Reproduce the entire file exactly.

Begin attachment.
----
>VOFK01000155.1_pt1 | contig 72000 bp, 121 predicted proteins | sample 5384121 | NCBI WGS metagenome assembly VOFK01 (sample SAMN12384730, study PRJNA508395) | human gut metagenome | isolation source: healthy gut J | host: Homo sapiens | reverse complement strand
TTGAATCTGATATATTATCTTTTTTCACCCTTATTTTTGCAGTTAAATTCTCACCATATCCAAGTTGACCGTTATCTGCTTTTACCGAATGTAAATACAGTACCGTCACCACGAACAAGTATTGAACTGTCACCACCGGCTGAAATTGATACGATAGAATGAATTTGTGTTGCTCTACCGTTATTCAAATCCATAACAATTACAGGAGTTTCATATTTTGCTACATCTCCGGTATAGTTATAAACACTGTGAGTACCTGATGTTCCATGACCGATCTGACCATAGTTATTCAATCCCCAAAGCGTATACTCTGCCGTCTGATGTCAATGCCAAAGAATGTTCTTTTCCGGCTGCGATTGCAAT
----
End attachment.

>VOFK01000155.1_pt1 | contig 72000 bp, 121 predicted proteins | sample 5384121 | NCBI WGS metagenome assembly VOFK01 (sample SAMN12384730, study PRJNA508395) | human gut metagenome | isolation source: healthy gut J | host: Homo sapiens | reverse complement strand
TTGAATCTGATATATTATCTTTTTTCACCCTTATTTTTGCAGTTAAATTCTCACCATATCCAAGTTGACCGTTATCTGCTTTTACCGAATGTAAATACAGTACCGTCACCACGAACAAGTATTGAACTGTCACCACCGGCTGAAATTGATACGATAGAATGAATTTGTGTTGCTCTACCGTTATTCAAATCCATAACAATTACAGGAGTTTCATATTTTGCTACATCTCCGGTATAGTTATAAACACTGTGAGTACCTGATGTTCCATGACCGATCTGACCATAGTTATTCAATCCCCAAAGCGTATACTCTGCCGTCTGATGTCAATGCCAAAGAATGTTCTTTTCCGGCTGCGATTGCAAT